An Inventory of the Historical Monuments in Buckinghamshire, Volume 1, South. Originally published by His Majesty's Stationery Office, London, 1912.

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'Boveney', in An Inventory of the Historical Monuments in Buckinghamshire, Volume 1, South, (London, 1912) pp. 60-61. British History Online [accessed 24 April 2024]

In this section


(O.S. 6 in. lv. N.E.)


(1). Church of St. Mary Magdalene, stands on the N. bank of the Thames, about 1½ miles W. of Eton. The walls are of chalk rubble, garreted with small flints, and have been strengthened by modern buttresses at the angles; the dressings are of sandy limestone and clunch; the roof is tiled. It is a small rectangular building of 12th-century origin, but most of the detail is of later date.

The remains of the mediæval alabaster figures (see Miscellanea below) are of interest.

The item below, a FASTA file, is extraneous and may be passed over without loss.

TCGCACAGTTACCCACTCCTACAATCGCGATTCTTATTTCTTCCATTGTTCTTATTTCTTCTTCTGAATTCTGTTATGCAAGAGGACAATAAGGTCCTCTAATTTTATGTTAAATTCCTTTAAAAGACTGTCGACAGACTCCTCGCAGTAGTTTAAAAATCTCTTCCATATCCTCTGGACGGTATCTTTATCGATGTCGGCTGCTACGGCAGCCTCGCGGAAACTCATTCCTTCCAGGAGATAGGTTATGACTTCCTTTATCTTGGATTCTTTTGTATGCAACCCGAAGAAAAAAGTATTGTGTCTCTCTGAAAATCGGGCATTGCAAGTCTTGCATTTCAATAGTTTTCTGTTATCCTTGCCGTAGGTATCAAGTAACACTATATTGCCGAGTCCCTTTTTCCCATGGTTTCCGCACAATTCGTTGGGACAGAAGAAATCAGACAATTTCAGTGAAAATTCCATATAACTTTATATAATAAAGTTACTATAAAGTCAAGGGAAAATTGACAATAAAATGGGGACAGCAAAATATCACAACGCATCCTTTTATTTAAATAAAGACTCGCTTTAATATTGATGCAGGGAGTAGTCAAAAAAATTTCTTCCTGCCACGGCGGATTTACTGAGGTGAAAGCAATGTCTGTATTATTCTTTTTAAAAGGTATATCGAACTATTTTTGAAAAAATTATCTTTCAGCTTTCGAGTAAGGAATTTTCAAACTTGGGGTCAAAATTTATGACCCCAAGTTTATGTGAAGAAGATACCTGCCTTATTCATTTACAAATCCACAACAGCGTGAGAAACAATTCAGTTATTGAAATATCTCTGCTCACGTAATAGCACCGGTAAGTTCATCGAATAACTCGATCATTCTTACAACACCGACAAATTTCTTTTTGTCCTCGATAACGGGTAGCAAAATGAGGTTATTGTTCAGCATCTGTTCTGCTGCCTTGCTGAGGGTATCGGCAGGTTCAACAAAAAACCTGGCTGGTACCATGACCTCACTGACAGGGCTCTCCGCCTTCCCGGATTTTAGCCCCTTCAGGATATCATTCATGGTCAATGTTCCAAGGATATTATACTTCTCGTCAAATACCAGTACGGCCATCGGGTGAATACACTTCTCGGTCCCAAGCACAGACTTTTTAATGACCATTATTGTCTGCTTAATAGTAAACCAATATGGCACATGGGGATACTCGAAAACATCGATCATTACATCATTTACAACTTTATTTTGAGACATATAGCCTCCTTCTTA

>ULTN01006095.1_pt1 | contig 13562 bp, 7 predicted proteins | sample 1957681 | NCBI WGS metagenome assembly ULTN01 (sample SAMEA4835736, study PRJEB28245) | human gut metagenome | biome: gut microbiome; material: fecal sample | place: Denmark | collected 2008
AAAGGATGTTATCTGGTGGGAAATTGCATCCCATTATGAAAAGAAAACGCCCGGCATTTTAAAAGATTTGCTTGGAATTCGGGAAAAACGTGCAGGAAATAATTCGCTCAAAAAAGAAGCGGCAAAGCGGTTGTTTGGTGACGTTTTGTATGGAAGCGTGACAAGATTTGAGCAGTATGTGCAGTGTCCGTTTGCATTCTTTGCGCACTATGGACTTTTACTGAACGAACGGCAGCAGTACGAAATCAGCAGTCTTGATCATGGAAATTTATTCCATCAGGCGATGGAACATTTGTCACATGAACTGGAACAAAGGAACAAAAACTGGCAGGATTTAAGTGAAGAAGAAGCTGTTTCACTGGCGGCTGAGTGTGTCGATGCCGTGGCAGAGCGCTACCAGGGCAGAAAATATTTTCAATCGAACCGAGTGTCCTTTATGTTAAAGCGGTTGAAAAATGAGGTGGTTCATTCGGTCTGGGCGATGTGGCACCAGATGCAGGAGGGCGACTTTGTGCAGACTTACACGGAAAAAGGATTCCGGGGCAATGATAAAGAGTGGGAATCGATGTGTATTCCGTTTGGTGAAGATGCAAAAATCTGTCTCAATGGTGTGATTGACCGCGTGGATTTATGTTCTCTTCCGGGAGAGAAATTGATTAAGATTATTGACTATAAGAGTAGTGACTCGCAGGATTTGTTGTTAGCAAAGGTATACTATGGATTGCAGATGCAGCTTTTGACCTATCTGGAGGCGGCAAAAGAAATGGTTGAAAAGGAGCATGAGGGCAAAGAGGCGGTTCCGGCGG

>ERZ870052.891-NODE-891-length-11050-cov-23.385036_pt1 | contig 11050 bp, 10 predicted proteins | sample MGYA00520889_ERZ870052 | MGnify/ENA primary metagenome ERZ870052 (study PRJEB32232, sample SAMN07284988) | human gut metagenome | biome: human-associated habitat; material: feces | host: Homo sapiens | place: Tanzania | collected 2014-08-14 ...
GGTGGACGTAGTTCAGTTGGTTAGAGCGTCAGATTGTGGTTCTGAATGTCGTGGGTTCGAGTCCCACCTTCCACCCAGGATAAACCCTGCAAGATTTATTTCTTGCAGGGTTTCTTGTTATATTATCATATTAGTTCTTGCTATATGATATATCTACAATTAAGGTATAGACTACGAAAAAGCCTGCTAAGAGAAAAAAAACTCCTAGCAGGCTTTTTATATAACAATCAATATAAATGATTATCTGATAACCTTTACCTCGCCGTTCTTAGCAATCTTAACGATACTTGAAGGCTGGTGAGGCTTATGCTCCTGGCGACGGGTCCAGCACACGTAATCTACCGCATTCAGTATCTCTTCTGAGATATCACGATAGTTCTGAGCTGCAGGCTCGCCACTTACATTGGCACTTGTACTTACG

Architectural Description—The building (51 ft. by 19 ft.) has walls 3 ft. 4 in. thick. The 16th-century E. window, which is unusually high up, is of two four-centred lights under a square head; above it is the outline of a pointed window of earlier date. In the N. wall the eastern window, possibly of the 13th century, is a small rectangular light with rebated and chamfered external jambs; the splayed internal jambs and almost semi-circular rear arch are of clunch: the second window, almost in the middle of the wall, is of the 15th century, and of two cinque-foiled lights with traceried spandrels under a square head; the two-centred segmental rear arch and the central mullion are of modern limestone; the rest of the window is of clunch: the N. doorway has jambs and two-centred arch of two chamfered orders, and is probably also of the 15th century. In the S. wall the two eastern windows resemble the 15th-century N. window, but the external stonework is modern, except the lower half of each jamb; the internal jambs have old quoins: the third window, near the W. end of the wall, beyond the S. doorway, is a small rectangular light of similar section to the 13th-century N. window, with jambs of clunch and a lintel of soft sandy limestone, which has weathered badly: the S. doorway is similar to the N. doorway, but has a 15th-century label. In the W. wall, high up, is a small lancet window, probably of the 12th century, with a head of much-weathered sandy limestone, and jambs of clunch. The bell-turret at the W. end rises above the roof and is carried on a framework which rests on the ground; much of it is enclosed in plaster and gives an apparent additional thickness to the walls at the W. end. The Roof is ceiled with plaster at the level of the collar-beams, but four plain old tie-beams of oak are visible.